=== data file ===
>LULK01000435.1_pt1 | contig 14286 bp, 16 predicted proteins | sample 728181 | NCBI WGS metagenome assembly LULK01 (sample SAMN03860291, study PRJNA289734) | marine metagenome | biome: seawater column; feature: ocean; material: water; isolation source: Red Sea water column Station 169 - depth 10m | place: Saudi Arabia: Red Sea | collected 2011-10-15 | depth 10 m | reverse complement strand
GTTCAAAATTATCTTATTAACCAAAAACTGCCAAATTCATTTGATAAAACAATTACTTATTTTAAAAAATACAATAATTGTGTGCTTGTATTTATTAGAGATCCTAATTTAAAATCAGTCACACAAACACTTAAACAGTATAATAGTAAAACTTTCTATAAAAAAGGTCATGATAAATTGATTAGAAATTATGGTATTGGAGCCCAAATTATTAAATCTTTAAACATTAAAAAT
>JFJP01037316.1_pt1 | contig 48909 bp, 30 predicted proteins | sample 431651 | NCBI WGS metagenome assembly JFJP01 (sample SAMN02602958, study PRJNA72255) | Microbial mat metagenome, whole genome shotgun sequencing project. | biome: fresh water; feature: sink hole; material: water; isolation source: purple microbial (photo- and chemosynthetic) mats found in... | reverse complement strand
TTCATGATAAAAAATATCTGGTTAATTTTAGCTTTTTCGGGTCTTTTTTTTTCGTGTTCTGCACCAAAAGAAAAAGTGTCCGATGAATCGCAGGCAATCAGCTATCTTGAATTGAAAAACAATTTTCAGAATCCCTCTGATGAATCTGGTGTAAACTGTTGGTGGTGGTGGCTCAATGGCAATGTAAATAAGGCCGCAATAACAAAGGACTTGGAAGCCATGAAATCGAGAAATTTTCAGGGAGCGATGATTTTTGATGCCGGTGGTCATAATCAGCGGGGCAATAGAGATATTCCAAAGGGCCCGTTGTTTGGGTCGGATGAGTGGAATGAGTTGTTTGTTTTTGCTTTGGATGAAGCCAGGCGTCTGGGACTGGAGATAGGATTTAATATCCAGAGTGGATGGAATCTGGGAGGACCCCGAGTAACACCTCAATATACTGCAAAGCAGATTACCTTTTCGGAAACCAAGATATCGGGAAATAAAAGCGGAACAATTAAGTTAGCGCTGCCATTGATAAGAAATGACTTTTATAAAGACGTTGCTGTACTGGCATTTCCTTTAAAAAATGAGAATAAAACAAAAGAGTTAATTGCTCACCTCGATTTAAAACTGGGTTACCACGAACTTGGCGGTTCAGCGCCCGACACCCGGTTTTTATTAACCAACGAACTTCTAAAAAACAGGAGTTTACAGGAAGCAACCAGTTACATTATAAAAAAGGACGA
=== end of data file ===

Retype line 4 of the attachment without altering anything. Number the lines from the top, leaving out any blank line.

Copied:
TTCATGATAAAAAATATCTGGTTAATTTTAGCTTTTTCGGGTCTTTTTTTTTCGTGTTCTGCACCAAAAGAAAAAGTGTCCGATGAATCGCAGGCAATCAGCTATCTTGAATTGAAAAACAATTTTCAGAATCCCTCTGATGAATCTGGTGTAAACTGTTGGTGGTGGTGGCTCAATGGCAATGTAAATAAGGCCGCAATAACAAAGGACTTGGAAGCCATGAAATCGAGAAATTTTCAGGGAGCGATGATTTTTGATGCCGGTGGTCATAATCAGCGGGGCAATAGAGATATTCCAAAGGGCCCGTTGTTTGGGTCGGATGAGTGGAATGAGTTGTTTGTTTTTGCTTTGGATGAAGCCAGGCGTCTGGGACTGGAGATAGGATTTAATATCCAGAGTGGATGGAATCTGGGAGGACCCCGAGTAACACCTCAATATACTGCAAAGCAGATTACCTTTTCGGAAACCAAGATATCGGGAAATAAAAGCGGAACAATTAAGTTAGCGCTGCCATTGATAAGAAATGACTTTTATAAAGACGTTGCTGTACTGGCATTTCCTTTAAAAAATGAGAATAAAACAAAAGAGTTAATTGCTCACCTCGATTTAAAACTGGGTTACCACGAACTTGGCGGTTCAGCGCCCGACACCCGGTTTTTATTAACCAACGAACTTCTAAAAAACAGGAGTTTACAGGAAGCAACCAGTTACATTATAAAAAAGGACGA